Knee Rehab Exercises

Orthopaedic surgeons and physical therapists often see patients with knee injuries. Knee injuries can include damage to the patella, meniscus, or knee ligaments, like the ACL , or anterior cruciate ligament and MCL, or medial collateral ligament. Some knee injuries will require surgery. Although rehabilitation exercises for the knees vary by diagnosis, there are many staples that are commonly prescribed. According to the American Academy of Orthopaedic Surgeons, the common goals for knee rehab exercises following ACL surgery include regaining former range of motion and strengthening the quadriceps and hamstrings.

Range of Motion

Injured knees can quickly lose mobility, especially after surgery, making range of motion exercises a common knee rehab activity. Dr. Peter J. Millet of the Steadman Hawkins Clinic explains that loss of extension following knee surgery is common, and if untreated, can lead to a permanent limp and weakness. Performing active-assisted range of motion exercises such as heel slides in sitting and supine for flexion, and heel props in supine for extension help restore joint mobility. More advanced range of motion activities may include heel slides with pressure at the end range and the stationary bike.

Quadriceps Strengthening

Restoring strength to the quadriceps is a crucial element of any knee rehab protocol. Initial quadriceps exercises may include isometric, or non-joint moving, contractions of the muscle group while in supine. “Therapeutic Exercise: Foundations and Techniques,” by Carolyn Kisner and Lynn Allen Colby explains that straight leg raises are also a staple of early knee rehab programs, as is terminal knee extension. As the knee heals, partial squats and leg presses strengthen the quads even more.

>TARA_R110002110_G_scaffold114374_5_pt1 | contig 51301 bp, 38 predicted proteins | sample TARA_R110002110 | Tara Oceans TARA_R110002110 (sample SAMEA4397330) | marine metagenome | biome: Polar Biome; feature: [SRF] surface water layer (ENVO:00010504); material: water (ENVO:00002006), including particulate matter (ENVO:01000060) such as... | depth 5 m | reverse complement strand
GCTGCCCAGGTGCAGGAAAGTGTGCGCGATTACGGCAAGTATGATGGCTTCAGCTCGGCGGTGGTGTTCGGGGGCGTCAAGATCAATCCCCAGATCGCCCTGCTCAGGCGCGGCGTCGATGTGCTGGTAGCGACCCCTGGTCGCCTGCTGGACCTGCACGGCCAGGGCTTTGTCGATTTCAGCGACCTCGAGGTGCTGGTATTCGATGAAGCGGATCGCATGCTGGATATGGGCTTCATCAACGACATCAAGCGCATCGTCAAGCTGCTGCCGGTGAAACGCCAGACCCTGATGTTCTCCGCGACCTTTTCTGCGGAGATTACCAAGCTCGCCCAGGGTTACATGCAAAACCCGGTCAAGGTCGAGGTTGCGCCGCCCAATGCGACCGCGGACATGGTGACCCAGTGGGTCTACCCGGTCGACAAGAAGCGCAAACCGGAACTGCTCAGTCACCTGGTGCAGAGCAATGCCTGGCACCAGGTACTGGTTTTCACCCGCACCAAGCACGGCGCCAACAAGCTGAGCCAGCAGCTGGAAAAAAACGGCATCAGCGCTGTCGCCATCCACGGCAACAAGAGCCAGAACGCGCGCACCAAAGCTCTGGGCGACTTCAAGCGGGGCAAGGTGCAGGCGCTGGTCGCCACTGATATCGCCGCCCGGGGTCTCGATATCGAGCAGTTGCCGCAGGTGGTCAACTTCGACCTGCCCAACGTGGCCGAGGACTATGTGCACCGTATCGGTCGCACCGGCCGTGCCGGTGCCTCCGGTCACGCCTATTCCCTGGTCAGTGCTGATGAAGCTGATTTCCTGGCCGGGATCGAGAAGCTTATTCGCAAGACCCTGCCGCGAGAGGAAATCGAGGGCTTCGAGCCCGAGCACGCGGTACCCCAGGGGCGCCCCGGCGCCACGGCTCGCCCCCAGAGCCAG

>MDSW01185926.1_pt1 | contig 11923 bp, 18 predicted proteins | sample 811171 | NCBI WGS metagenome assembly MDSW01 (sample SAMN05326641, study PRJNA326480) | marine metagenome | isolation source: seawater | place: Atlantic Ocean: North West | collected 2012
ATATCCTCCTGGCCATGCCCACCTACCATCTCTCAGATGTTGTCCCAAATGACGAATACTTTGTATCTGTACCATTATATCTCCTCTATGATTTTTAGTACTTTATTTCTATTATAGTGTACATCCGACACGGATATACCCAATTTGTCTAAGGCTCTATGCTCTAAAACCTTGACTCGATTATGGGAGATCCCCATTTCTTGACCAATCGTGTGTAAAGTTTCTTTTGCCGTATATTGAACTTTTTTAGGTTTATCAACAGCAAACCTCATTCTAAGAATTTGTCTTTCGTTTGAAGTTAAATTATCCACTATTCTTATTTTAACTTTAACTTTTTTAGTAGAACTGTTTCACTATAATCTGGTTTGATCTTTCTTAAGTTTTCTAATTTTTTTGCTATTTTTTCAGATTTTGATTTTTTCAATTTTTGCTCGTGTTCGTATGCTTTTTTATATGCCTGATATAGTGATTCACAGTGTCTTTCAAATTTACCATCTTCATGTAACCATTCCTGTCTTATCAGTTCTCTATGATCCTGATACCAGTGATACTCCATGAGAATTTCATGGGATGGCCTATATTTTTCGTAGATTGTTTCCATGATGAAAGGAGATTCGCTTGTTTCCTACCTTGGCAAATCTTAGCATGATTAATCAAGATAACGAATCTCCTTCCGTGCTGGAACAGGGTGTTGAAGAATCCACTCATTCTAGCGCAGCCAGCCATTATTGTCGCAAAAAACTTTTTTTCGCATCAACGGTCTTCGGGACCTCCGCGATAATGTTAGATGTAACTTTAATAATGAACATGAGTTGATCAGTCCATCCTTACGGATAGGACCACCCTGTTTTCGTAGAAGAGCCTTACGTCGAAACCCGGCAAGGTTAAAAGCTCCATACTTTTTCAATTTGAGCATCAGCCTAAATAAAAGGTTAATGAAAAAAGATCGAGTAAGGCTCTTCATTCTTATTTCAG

Hamstring Strengthening

Like the quadriceps, the early phase in knee rehab protocols usually calls for isometric exercises to strengthen the hamstrings, also known as heel digs. Hamstring curls without weights typically follow, and as the hamstrings strengthen, ankle weights can be used to increase the resistance. Later on, adding step-ups to the knee rehab program provides a more dynamic hamstring exercise.

Balance and Agility

Once range of motion returns and the knee muscles strengthen, the rehab exercise program can incorporate balance and agility activities, which help the patient control the knee under dynamic conditions and prevent future injury. According to Dr. LaPrade from the University of Minnesota’s Sports Medicine Institute, these exercises might include using a balance board, figure 8’s, shuttle runs and backwards jogging.

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